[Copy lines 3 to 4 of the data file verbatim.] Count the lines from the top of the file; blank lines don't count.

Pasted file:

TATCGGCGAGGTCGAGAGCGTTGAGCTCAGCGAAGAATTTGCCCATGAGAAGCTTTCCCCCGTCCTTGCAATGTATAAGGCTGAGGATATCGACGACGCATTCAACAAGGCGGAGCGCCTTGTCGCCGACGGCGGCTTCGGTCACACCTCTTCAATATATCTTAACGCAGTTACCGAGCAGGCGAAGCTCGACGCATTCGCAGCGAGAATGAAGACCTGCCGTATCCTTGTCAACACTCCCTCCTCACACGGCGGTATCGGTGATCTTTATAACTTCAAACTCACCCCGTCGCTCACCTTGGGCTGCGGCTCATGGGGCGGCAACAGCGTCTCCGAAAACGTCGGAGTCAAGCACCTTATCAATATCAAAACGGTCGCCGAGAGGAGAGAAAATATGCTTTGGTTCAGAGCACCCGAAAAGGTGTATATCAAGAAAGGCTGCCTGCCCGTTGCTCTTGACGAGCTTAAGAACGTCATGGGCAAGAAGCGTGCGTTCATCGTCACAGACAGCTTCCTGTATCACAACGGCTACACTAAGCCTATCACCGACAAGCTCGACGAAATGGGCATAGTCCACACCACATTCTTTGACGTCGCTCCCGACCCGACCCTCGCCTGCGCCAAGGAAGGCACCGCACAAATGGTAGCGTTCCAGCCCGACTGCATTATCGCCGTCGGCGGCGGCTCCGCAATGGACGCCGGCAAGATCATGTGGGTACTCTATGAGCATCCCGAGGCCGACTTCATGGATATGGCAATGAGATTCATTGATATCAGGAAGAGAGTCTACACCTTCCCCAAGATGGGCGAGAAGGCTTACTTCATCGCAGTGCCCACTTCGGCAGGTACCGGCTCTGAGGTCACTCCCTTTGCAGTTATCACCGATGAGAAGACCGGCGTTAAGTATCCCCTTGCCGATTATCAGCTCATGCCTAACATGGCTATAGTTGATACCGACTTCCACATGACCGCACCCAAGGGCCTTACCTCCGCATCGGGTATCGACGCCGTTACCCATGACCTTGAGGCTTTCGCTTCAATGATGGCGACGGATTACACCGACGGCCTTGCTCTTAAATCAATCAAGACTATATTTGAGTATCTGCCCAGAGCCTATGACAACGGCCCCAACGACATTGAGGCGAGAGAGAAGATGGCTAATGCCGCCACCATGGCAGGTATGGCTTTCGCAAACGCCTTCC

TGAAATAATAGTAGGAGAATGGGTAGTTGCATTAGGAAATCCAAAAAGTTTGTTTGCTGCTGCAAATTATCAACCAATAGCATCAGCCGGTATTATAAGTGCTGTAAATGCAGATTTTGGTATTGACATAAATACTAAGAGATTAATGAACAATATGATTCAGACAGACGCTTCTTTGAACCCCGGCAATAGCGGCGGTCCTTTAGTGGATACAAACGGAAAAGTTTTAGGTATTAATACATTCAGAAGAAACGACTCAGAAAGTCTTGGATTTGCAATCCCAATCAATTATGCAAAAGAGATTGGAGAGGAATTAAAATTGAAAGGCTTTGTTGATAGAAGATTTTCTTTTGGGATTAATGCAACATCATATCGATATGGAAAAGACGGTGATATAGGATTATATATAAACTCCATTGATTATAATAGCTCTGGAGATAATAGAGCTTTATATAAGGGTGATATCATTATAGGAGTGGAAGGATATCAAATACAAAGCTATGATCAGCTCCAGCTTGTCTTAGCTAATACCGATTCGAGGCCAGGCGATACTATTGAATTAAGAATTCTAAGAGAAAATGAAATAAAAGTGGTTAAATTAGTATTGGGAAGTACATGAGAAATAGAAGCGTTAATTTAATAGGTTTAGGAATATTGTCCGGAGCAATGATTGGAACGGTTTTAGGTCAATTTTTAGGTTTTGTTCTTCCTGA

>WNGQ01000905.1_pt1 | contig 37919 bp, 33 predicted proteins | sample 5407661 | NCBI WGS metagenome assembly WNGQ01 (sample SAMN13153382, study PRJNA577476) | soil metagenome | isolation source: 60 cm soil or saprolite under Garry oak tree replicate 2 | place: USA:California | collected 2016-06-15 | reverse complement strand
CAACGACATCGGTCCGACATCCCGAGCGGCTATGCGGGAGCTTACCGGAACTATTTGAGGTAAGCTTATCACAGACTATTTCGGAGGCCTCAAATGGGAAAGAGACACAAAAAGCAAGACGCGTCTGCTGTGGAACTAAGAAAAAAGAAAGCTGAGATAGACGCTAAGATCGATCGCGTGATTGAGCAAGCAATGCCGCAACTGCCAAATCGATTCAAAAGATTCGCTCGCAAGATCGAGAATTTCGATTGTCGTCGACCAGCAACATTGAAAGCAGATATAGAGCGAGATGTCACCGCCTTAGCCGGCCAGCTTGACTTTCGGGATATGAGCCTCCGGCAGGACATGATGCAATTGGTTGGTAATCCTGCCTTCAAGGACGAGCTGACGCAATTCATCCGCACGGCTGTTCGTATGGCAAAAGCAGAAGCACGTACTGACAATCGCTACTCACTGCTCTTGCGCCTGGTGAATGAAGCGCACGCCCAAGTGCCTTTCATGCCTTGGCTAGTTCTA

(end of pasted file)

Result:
>WNGQ01000905.1_pt1 | contig 37919 bp, 33 predicted proteins | sample 5407661 | NCBI WGS metagenome assembly WNGQ01 (sample SAMN13153382, study PRJNA577476) | soil metagenome | isolation source: 60 cm soil or saprolite under Garry oak tree replicate 2 | place: USA:California | collected 2016-06-15 | reverse complement strand
CAACGACATCGGTCCGACATCCCGAGCGGCTATGCGGGAGCTTACCGGAACTATTTGAGGTAAGCTTATCACAGACTATTTCGGAGGCCTCAAATGGGAAAGAGACACAAAAAGCAAGACGCGTCTGCTGTGGAACTAAGAAAAAAGAAAGCTGAGATAGACGCTAAGATCGATCGCGTGATTGAGCAAGCAATGCCGCAACTGCCAAATCGATTCAAAAGATTCGCTCGCAAGATCGAGAATTTCGATTGTCGTCGACCAGCAACATTGAAAGCAGATATAGAGCGAGATGTCACCGCCTTAGCCGGCCAGCTTGACTTTCGGGATATGAGCCTCCGGCAGGACATGATGCAATTGGTTGGTAATCCTGCCTTCAAGGACGAGCTGACGCAATTCATCCGCACGGCTGTTCGTATGGCAAAAGCAGAAGCACGTACTGACAATCGCTACTCACTGCTCTTGCGCCTGGTGAATGAAGCGCACGCCCAAGTGCCTTTCATGCCTTGGCTAGTTCTA